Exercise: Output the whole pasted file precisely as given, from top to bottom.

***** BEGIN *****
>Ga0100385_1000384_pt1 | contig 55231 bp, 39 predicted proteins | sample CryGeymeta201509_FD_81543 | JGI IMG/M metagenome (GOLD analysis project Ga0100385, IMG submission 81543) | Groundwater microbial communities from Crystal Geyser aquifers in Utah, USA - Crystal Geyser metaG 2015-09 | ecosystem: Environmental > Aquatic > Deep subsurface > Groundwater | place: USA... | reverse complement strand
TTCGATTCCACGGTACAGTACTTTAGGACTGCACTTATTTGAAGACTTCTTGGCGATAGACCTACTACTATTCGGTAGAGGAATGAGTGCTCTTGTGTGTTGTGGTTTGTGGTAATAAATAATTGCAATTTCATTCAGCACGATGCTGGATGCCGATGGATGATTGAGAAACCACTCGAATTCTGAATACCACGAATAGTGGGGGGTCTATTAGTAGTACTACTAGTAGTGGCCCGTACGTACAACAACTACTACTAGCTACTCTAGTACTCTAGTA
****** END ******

>Ga0100385_1000384_pt1 | contig 55231 bp, 39 predicted proteins | sample CryGeymeta201509_FD_81543 | JGI IMG/M metagenome (GOLD analysis project Ga0100385, IMG submission 81543) | Groundwater microbial communities from Crystal Geyser aquifers in Utah, USA - Crystal Geyser metaG 2015-09 | ecosystem: Environmental > Aquatic > Deep subsurface > Groundwater | place: USA... | reverse complement strand
TTCGATTCCACGGTACAGTACTTTAGGACTGCACTTATTTGAAGACTTCTTGGCGATAGACCTACTACTATTCGGTAGAGGAATGAGTGCTCTTGTGTGTTGTGGTTTGTGGTAATAAATAATTGCAATTTCATTCAGCACGATGCTGGATGCCGATGGATGATTGAGAAACCACTCGAATTCTGAATACCACGAATAGTGGGGGGTCTATTAGTAGTACTACTAGTAGTGGCCCGTACGTACAACAACTACTACTAGCTACTCTAGTACTCTAGTA